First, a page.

NEWARK — Everyone must decide if they want to be successful in life.
So says Krista Lewis, NCSD’s Assistant Superintendent for Business, who was the guest speaker at the eighth annual Academic Excellence Dinner November 19 in the Newark High School cafeteria.
Though her words were spoken in her characteristically soft tone, they were powerful and worth heeding.
“Success does not come without deliberate, focused pursuit and opportunity is most often disguised as hard work,“ Lewis told grades 10, 11, and 12 students who earned an average of 90 or better during each quarter last year and were being recognized for their outstanding achievement.
“Tonight, we honor our students who have recognized the opportunities that hard work brings, and who have persevered and remained focused on opening the doors to these opportunities,” Lewis said, noting however, it was not just students’ academic prowess being lauded, but also the traits they have in common that lead to their success.
“Traits such as curiosity, open-mindedness, willingness to be engaged. Intelligence and of course, a capacity for hard work,” she continued. “But two other qualities stand out too.
• “Ambition. By this, I don’t mean a desire to be famous or make a lot of money, but rather a willingness to try to do something great in whatever you do. For the best students, an assignment is not just simply a requirement to be met, but an opportunity to test and strengthen themselves _ to learn and to grow at becoming the best they can be.
• “Humility. At first glance, humility may seem to be the opposite of ambition, but humility, in the best students, sits in perfect balance with ambition.
“The best students have the confidence to push themselves to be the best they can be, but they are humble enough to know that there is always more to learn. Life is short, and learning takes a long time, and learning and growing are lifetime skills that will never quite fully be accomplished or finalized. Humility is the spark that allows us to become these lifelong learners.”
Lewis, of Newark, became the new Assistant for Curriculum and Instruction in September, replacing Yvonne Saner, who retired in June. Prior to her appointment, she had served as the district’s Director of Pupil Services since February 2008.
In her introduction of Lewis as guest speaker of the event, Chelsey Cook, NHS Participation in Government teacher, who this year chairs the NHS Rewards and Incentives Committee that hosts the annual dinner, said: “This year Newark was delighted to announce that Ms. Lewis would become our Assistant Superintendent for Curriculum and Instruction,” — a position, she said, requires someone who is dedicated, knowledgeable and passionate.”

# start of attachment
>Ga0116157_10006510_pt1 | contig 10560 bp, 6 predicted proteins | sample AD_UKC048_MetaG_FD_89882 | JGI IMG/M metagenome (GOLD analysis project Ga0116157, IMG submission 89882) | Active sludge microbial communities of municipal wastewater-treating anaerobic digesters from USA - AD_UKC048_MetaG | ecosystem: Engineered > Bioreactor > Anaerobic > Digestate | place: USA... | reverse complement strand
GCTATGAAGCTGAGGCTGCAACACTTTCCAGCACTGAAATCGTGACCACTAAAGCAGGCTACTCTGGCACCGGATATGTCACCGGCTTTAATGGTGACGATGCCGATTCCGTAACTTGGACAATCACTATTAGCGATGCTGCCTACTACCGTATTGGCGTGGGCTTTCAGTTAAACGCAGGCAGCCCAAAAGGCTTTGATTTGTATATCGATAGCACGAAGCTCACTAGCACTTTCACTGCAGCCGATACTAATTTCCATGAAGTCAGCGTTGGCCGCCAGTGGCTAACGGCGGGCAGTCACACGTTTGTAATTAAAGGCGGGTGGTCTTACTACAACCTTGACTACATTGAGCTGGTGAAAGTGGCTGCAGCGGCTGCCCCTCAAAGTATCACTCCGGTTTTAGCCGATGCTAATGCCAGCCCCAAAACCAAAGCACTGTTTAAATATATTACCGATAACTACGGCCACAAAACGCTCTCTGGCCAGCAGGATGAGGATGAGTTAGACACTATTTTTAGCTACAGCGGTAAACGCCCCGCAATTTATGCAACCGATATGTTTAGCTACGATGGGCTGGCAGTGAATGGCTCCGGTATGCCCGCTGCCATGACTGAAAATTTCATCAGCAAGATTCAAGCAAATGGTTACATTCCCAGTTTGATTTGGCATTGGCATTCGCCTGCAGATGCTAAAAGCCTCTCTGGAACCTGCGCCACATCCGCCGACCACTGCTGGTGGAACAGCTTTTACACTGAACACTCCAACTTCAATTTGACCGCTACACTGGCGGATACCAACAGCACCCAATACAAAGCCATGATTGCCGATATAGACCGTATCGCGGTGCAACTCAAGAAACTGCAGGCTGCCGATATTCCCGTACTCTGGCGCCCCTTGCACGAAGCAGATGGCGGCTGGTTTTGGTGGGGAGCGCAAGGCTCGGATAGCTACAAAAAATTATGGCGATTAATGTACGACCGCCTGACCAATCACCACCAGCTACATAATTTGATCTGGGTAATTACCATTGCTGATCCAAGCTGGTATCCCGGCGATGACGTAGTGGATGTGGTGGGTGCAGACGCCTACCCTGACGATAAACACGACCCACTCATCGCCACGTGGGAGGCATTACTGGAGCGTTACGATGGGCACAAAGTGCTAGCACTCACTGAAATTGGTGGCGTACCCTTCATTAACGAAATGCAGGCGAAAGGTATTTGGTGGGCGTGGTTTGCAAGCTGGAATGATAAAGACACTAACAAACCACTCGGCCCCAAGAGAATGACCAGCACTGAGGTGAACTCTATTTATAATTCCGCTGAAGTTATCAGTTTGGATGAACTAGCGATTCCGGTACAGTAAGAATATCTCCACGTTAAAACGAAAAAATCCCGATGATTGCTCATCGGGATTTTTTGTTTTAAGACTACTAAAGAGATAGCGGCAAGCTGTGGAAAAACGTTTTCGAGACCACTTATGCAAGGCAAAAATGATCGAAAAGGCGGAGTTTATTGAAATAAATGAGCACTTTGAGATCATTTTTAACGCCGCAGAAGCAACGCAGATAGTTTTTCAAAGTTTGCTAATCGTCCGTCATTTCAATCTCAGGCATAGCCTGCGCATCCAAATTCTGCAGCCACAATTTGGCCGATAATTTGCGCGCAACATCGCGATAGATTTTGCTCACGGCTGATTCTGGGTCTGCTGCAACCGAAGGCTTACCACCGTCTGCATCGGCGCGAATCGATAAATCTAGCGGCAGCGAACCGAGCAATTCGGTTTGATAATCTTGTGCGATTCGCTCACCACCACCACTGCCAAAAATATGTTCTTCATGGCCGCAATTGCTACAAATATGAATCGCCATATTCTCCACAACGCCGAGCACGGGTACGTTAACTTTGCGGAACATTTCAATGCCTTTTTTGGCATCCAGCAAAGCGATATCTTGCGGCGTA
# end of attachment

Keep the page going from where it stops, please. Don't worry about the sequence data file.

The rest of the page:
“Ms. Lewis exemplifies each of these qualities and much more.Despite numerous responsibilities, she always has a clear focus on student learning,” Cook said. “We are lucky to have her as our Assistant Superintendent for Curriculumand Instruction.”
Prior to becoming NCSD’s Director of Pupil Services, Lewis served as the High School Assistant Principal for the Williamson School District from November 2005 until February 2008. Before that she was the grades 9-12 Coordinator of Special Education for the Rush- Henrietta School District from July 2005 until November 2005.
Lewis began her teaching career in the Williamson School District in 1996 where she was a special education teacher for a year. During the 1997-98 school year, she was a special education itinerant teacher with Clinical Associates of the Finger Lakes. From 1998 until 2004, she was a grades 3-8 special education teacher in the NCSD. During that time she also served as Supervisor of Special Education at Kelley School from 2000 until 2004.
During the 2004-05 school year, she served as an administrative intern with the NCSD. Her duties included being an assistant to the former Kelley School Principal Chris Mizro and also an assistant to the Director of Pupil Services, who at that time was Yvonne Saner.